Notice: Eighth Circuit Rule 28a(k) Governs Citation of Unpublished Opinions and Provides That They Are Not Precedent and Generally Should Not Be Cited Unless Relevant to Establishing the Doctrines of Res Judicata, Collateral Estoppel, the Law of the Case, or if the Opinion Has Persuasive Value on a Material Issue and No Published Opinion Would Serve As Well.united States of America, Appellee, v. Antoine Echols, Appellant, 131 F.3d 144 (8th Cir. 1997)

Annotate this Case
US Court of Appeals for the Eighth Circuit - 131 F.3d 144 (8th Cir. 1997) Dec. 2, 1997

Appeal from the United States District Court for the Eastern District of Missouri.

Before WOLLMAN, MAGILL, and BEAM, Circuit Judges.


Antoine Echols appeals from the district court's1  order denying his motion for return of administratively-forfeited property ($1,927) pursuant to Federal Rule of Criminal Procedure 41(e). We affirm.

On March 31, 1992, St. Louis County police arrested Echols at his residence after a drug transaction and discovered the money in question in his pocket. The police report indicated Echols's home address was 3938 Council Grove in Pine Lawn, Missouri. On April 29, 1992, the Drug Enforcement Administration (DEA) seized the money. As attested by the DEA's forfeiture counsel, on June 8, 1992, the DEA sent written notice of this seizure by certified mail, return receipt requested, to Echols at his Council Grove address, as well as to two other individuals who were deemed to have a potential interest in the money; these other individuals signed for and accepted delivery of their notices. On June 17, June 24, and July 1, 1992, the DEA published notice of the seizure in USA Today. The notices and publications explained the procedures and deadlines by which a claimant could contest an asset forfeiture; the publications indicated the last day to file a claim for the seized funds was July 7, 1992. On July 24, 1992, because the DEA had received no claims to the funds, the $1,927 was administratively forfeited to the United States.

Meanwhile, on July 9, 1992, Echols was charged by suppressed indictment with federal drug and firearm offenses. On July 22, Echols's federal custody commenced when he was arrested by a U.S. Marshal at the St. Louis County Jail; the record of his initial appearance the same day shows he gave his home address as 3938 Council Grove in Pine Lawn, and he was then on probation for a prior conviction in St. Louis City. A jury later found Echols guilty as charged, and we affirmed his sentence, concluding that the district court did not clearly err in finding by a preponderance of the evidence (in calculating drug quantity) that the money in Echols's pocket "derived from drug sales." See United States v. Echols, 2 F.3d 849, 849-50 (8th Cir. 1993) (per curiam).

In June 1995, Echols sought return of the seized property pursuant to Rule 41(e), and later asserted that he had never received notice of the forfeiture. The district court, however, determined that the money had been legally forfeited. On appeal, Echols argues the notice of seizure was not sent to his last known address, the record does not support that the money was related to drug sales, and he received ineffective assistance of counsel at trial and sentencing.

We initially note that, although Echols could not use Rule 41(e) to challenge the results of the completed administrative forfeiture, see In re Harper, 835 F.2d 1273, 1274 (8th Cir. 1988), the district court had jurisdiction to consider Echols's collateral due process attack, see United States v. Woodall, 12 F.3d 791, 793-94 & n. 1 (8th Cir. 1993) (district court had jurisdiction to consider claim of inadequate notice of federal administrative forfeiture). We agree with the court that the notice given here afforded Echols due process. The evidence shows the DEA sent its June 1992 written notice to the Council Grove address--the address Echols provided to county police upon his March 1992 arrest and to the federal court at his July 22 initial appearance--and published notice of the forfeiture action as required by statute, and Echols was not taken into federal custody or subjected to federal prosecution until after the deadline for contesting the forfeiture. Furthermore, Echols has neither shown that the DEA should have known he was not residing at the Council Grove address, nor indicated where he was in fact residing during the notification period. See 19 U.S.C. §§ 1607-1609 (notice and administrative forfeiture procedural requirements); 21 C.F.R. § 1316.75-77 (1996) (same); Madewell v. Downs, 68 F.3d 1030, 1047 (8th Cir. 1995) (adequate notice where plaintiff was not in federal custody or being prosecuted for federal offenses, and DEA sent forfeiture notice to address plaintiff gave at time of arrest and property seizure; any confusion about plaintiff's actual residence was result of his own conduct and not result of willful failure to send notice to address DEA knew or should have known); cf. Woodall, 12 F.3d at 794-95 (inadequate notice where notice was sent to claimant during pendency of his federal criminal prosecution, district court had ordered his release on bond to different residence known to government, and no notice was mailed to either his correct address or his attorney; where government is incarcerating or prosecuting property owner and it elects to pursue forfeiture in separate proceeding, fundamental fairness requires that defendant or his counsel receive actual notice of forfeiture).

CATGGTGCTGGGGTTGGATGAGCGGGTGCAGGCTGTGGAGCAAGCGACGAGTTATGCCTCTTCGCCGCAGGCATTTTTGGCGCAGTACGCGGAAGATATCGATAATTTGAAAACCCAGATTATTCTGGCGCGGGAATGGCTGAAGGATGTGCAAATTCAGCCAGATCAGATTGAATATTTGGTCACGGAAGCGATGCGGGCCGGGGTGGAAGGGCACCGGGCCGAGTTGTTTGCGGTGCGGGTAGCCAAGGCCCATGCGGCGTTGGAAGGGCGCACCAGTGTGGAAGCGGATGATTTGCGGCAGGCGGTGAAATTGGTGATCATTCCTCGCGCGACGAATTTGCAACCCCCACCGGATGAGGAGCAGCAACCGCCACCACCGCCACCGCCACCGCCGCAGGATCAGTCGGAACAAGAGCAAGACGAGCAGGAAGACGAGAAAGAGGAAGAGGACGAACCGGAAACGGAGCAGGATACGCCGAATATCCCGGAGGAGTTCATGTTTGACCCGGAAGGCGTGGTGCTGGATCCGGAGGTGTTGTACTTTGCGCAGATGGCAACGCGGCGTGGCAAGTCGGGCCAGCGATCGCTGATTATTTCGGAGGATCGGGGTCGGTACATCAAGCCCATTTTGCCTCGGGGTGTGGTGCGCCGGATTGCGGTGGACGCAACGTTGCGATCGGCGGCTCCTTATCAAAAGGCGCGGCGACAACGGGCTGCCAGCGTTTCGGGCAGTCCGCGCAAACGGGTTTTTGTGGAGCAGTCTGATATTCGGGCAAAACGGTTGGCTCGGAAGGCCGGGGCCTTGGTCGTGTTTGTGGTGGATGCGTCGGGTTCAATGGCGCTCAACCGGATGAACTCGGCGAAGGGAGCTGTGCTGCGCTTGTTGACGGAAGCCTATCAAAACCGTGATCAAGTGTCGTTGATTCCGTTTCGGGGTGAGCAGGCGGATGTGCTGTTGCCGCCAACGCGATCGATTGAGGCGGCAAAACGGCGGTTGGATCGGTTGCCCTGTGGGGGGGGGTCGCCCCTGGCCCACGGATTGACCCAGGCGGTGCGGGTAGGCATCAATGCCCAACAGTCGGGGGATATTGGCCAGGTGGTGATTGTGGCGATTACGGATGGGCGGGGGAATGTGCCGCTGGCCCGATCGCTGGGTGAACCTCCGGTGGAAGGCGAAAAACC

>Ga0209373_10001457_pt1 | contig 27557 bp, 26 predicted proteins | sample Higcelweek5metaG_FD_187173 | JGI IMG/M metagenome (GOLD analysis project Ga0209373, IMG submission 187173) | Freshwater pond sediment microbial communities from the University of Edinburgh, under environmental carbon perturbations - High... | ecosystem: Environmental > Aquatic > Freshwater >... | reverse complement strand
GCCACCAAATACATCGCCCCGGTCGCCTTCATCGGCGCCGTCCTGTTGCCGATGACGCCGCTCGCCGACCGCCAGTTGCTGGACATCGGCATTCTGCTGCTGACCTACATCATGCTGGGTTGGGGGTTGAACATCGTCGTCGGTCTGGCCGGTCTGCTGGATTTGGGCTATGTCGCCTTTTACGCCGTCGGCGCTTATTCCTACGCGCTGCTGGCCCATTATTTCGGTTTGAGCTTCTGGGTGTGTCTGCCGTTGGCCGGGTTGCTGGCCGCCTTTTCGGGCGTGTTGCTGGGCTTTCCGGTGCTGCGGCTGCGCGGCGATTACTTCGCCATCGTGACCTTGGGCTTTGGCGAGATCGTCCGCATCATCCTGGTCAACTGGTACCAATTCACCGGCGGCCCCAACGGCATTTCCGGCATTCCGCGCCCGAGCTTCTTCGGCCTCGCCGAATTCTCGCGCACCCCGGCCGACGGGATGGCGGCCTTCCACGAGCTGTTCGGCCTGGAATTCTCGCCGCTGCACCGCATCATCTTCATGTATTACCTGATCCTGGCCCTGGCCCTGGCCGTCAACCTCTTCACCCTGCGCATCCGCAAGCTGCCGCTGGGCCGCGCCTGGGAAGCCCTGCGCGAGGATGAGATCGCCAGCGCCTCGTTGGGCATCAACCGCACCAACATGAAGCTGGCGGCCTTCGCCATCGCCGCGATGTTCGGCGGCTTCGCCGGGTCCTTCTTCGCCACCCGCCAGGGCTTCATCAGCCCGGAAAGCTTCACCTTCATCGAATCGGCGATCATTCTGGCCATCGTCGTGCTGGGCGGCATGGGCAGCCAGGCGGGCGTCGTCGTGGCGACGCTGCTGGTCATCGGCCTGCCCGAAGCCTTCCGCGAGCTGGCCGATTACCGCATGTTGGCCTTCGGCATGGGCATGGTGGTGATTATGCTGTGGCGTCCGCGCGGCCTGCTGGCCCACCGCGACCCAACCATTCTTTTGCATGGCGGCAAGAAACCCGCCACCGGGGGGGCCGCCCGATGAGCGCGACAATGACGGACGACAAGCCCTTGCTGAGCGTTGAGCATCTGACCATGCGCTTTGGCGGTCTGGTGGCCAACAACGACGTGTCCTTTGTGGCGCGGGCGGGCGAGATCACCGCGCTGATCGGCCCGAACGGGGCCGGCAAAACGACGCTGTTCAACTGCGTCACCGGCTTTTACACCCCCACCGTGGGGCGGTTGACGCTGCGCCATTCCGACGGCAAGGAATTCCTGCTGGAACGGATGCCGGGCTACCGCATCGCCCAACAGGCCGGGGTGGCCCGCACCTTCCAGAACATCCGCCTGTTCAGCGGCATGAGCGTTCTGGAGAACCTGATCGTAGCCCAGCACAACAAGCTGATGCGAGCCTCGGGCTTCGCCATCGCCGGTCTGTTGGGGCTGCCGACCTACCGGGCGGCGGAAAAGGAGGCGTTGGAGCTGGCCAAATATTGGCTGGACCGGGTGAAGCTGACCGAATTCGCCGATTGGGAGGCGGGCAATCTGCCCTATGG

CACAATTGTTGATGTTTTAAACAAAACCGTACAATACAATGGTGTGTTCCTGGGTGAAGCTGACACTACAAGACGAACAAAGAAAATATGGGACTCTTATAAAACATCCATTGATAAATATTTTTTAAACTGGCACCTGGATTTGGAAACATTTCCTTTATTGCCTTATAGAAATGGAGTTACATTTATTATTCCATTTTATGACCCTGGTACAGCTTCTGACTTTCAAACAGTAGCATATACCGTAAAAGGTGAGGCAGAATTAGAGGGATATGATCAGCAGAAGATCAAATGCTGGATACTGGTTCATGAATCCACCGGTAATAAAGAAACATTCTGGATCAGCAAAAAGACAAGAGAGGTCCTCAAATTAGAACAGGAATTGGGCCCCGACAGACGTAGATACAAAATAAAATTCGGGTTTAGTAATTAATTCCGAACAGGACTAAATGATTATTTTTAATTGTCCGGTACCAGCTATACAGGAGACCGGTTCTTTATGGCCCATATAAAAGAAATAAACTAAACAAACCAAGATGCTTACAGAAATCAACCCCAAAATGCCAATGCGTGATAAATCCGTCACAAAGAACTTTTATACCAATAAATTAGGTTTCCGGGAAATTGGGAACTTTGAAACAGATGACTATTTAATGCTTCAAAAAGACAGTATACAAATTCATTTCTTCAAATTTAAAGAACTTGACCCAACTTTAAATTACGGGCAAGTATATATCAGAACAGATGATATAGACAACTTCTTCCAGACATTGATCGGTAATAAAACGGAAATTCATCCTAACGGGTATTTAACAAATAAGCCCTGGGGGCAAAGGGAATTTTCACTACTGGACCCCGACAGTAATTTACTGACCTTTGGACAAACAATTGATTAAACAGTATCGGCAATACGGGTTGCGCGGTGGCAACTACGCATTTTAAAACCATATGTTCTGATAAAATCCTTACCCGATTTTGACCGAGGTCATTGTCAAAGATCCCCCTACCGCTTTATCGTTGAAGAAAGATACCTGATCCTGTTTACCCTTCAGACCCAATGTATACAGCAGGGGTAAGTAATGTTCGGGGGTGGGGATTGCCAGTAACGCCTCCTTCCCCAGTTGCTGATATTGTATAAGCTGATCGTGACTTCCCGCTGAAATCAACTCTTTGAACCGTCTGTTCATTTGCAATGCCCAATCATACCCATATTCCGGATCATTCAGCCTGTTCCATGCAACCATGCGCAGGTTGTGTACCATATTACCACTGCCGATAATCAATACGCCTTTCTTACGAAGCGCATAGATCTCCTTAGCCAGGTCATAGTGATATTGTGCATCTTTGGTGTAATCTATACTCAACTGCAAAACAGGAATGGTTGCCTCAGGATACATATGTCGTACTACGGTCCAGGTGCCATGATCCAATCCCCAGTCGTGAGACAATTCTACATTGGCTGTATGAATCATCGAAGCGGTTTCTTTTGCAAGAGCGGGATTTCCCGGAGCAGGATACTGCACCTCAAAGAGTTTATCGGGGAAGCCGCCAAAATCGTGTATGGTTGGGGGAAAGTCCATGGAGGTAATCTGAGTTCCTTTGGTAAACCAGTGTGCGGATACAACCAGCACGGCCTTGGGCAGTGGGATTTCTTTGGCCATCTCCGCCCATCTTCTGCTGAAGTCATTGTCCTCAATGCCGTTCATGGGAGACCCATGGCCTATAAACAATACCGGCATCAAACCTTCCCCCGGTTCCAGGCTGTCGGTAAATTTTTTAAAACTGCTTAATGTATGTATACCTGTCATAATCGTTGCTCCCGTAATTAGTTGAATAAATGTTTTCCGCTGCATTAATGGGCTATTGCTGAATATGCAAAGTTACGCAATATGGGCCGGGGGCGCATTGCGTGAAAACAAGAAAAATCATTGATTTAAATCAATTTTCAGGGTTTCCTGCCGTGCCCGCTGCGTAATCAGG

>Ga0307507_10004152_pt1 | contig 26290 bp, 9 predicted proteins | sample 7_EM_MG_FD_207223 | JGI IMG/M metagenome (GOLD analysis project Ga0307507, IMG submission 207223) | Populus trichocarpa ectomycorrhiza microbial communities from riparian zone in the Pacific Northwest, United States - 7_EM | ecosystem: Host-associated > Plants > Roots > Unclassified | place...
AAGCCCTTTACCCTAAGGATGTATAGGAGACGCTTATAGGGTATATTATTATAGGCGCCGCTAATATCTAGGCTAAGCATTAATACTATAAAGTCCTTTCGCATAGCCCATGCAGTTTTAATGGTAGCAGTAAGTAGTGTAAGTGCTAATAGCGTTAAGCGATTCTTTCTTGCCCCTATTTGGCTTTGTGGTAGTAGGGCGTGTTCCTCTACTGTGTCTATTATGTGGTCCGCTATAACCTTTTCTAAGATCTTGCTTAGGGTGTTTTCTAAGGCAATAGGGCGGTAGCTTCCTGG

As for Echols's other arguments, we decided in his direct criminal appeal the district court did not clearly err in finding that the money derived from drug sales, and we have previously refused to review the denial of Echols's 28 U.S.C. § 2255 motion asserting ineffective assistance.

Accordingly, we affirm the judgment of the district court.


The Honorable Edward L. Filippine, United States District Judge for the Eastern District of Missouri